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IT Briefcase Exclusive Interview: Keeping Your (Manufacturing) Head in the Clouds

IT Briefcase Exclusive Interview: Keeping Your (Manufacturing) Head in the Clouds

with Srivats Ramaswami, 42Q
In this interview, Srivats Ramaswami,...

IT Briefcase Exclusive Interview: New Solutions Keeping Enterprise Business Ahead of the Game

IT Briefcase Exclusive Interview: New Solutions Keeping Enterprise Business Ahead of the Game

with Sander Barens, Expereo
In this interview, Sander Barens...

IT Briefcase Exclusive Interview: The Tipping Point – When Things Changed for Cloud Computing

IT Briefcase Exclusive Interview: The Tipping Point – When Things Changed for Cloud Computing

with Shawn Moore, Solodev
In this interview, Shawn Moore,...

Driving Better Outcomes through Workforce Analytics Webcast

Driving Better Outcomes through Workforce Analytics Webcast

Find out what’s really going on in your business...

Legacy Modernization: Look to the Cloud and Open Systems

Legacy Modernization: Look to the Cloud and Open Systems

On the surface, mainframe architecture seems relatively simple: A...

Microservers won’t kill virtualization

April 25, 2011 No Comments

In an e-mail interview with ZDNet Asia, Lum Kong Joe, server platform marketing manager at Intel Asia-Pacific, said Web businesses and Internet service providers (ISPs) make up the early adopter segment for microservers. These players are evaluating microservers–diminutive low-power servers with reasonably good power–for applications such as low-end hosting, lightweight Web servers and simple content delivery servers, rack-based content delivery, very simple Web servers and low-end dedicated hosting, he noted.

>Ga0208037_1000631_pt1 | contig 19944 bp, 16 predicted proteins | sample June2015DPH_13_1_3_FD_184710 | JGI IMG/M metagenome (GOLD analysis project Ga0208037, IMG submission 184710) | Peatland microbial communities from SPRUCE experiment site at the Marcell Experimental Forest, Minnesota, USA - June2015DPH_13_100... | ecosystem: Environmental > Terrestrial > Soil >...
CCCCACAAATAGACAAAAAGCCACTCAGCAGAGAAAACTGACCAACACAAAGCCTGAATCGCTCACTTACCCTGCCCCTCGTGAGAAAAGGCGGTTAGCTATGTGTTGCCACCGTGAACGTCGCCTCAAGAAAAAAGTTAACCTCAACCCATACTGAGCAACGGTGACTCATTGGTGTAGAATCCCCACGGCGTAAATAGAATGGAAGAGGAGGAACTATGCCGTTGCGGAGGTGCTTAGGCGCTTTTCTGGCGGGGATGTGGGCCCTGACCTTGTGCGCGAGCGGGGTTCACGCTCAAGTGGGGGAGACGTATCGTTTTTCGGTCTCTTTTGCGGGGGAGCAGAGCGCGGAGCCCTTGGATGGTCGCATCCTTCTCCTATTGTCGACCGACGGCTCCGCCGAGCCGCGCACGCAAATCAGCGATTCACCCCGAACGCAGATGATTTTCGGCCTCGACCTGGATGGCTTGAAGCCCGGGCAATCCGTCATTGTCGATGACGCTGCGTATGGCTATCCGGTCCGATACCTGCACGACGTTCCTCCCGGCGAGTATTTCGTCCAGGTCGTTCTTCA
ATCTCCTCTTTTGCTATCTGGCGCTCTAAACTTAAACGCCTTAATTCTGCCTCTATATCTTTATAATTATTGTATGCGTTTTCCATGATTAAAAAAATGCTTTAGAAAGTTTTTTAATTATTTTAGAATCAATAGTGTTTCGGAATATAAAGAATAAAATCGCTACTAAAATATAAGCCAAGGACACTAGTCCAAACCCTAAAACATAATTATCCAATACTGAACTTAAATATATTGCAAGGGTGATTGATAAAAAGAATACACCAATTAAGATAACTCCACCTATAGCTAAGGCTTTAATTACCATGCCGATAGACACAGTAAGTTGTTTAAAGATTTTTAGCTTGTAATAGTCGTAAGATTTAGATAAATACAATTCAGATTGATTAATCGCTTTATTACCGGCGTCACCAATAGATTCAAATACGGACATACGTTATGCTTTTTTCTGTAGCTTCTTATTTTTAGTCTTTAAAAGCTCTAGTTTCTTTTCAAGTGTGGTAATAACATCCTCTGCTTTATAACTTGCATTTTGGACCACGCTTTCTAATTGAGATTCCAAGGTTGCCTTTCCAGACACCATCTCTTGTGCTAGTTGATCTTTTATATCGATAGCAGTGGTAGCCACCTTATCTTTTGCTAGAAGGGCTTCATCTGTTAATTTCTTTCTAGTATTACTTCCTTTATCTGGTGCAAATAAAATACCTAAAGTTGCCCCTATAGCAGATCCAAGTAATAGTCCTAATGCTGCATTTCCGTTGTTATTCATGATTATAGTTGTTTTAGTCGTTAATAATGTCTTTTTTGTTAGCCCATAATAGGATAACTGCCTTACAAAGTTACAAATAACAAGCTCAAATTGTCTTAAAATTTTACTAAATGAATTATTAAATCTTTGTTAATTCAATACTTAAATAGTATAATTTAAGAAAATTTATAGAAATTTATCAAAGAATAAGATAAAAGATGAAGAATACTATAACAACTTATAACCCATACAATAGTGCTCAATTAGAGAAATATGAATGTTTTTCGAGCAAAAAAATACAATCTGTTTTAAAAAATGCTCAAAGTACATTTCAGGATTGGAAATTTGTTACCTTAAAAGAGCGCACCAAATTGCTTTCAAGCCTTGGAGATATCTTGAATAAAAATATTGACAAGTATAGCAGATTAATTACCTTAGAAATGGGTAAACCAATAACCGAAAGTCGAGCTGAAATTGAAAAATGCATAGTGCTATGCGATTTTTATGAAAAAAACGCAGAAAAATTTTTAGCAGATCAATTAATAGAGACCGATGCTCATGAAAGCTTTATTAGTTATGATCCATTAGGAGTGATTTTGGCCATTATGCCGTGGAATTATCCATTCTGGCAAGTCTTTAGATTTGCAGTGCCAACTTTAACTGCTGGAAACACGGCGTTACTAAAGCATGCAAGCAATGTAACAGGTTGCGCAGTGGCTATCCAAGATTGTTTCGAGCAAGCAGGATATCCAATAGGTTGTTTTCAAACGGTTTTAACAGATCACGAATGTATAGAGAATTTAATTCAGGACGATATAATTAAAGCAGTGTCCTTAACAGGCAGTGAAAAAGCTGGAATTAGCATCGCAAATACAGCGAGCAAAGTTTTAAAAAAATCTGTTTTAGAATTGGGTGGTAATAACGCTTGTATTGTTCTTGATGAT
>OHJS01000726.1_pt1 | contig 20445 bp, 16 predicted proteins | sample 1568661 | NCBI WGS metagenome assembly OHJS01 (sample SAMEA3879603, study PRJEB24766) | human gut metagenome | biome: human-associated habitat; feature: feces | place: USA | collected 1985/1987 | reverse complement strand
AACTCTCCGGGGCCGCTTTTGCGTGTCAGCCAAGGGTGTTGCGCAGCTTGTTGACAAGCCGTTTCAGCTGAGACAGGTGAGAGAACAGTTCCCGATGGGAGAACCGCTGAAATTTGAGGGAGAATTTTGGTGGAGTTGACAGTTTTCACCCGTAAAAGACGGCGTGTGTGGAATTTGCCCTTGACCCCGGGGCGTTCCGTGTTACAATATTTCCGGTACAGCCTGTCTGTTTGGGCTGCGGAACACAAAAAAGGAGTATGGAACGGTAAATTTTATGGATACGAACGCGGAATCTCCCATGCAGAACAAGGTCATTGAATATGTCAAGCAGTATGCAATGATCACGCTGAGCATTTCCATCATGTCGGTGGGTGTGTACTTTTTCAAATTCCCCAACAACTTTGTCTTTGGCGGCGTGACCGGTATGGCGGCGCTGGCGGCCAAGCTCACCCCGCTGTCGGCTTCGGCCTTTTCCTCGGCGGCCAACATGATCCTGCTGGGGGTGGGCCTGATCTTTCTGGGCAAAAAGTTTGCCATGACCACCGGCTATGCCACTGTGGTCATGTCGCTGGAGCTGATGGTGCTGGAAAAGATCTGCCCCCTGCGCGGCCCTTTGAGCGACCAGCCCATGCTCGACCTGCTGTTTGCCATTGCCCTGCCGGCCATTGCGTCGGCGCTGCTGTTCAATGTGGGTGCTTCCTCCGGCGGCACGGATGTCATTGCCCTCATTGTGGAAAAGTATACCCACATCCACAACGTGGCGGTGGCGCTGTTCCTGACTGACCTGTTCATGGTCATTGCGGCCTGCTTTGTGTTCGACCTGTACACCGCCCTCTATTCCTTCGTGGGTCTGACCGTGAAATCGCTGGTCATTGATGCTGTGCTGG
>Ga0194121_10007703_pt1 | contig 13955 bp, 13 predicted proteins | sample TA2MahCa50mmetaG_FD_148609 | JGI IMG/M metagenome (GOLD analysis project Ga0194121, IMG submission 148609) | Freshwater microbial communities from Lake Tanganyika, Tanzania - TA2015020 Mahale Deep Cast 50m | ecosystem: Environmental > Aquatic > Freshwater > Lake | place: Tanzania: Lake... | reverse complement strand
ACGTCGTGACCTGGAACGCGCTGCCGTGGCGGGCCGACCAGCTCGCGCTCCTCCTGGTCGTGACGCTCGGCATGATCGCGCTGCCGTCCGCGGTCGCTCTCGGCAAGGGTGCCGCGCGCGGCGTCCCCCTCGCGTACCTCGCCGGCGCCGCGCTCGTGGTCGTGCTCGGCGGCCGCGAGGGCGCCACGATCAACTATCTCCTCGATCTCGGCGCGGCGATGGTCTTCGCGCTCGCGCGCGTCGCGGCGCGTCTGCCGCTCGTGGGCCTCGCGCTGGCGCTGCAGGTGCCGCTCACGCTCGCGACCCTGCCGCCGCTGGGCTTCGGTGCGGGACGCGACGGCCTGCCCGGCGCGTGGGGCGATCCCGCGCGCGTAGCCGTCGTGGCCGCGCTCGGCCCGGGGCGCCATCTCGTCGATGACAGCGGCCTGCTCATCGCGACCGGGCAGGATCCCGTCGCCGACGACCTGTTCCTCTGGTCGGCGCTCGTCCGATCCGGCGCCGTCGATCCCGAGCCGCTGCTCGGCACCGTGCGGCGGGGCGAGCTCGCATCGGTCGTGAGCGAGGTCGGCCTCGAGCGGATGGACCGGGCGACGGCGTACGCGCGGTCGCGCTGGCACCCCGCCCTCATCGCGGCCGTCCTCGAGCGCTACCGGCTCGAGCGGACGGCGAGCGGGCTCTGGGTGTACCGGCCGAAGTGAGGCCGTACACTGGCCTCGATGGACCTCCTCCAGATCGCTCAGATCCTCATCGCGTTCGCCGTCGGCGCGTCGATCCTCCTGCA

In fact, social-networking giant Facebook has stepped forward to say that it prefers microservers over virtualization. According to reports, Gio Coglitore of Facebook Labs said at an Intel press event for microservers that the Internet company’s tests found that non-virtualized environments bring “efficiencies and the ability to scale much more effectively”. He added that Facebook would rather lose a server and not have the incident impact its service, but in a virtualized environment, the importance of a server is escalated.

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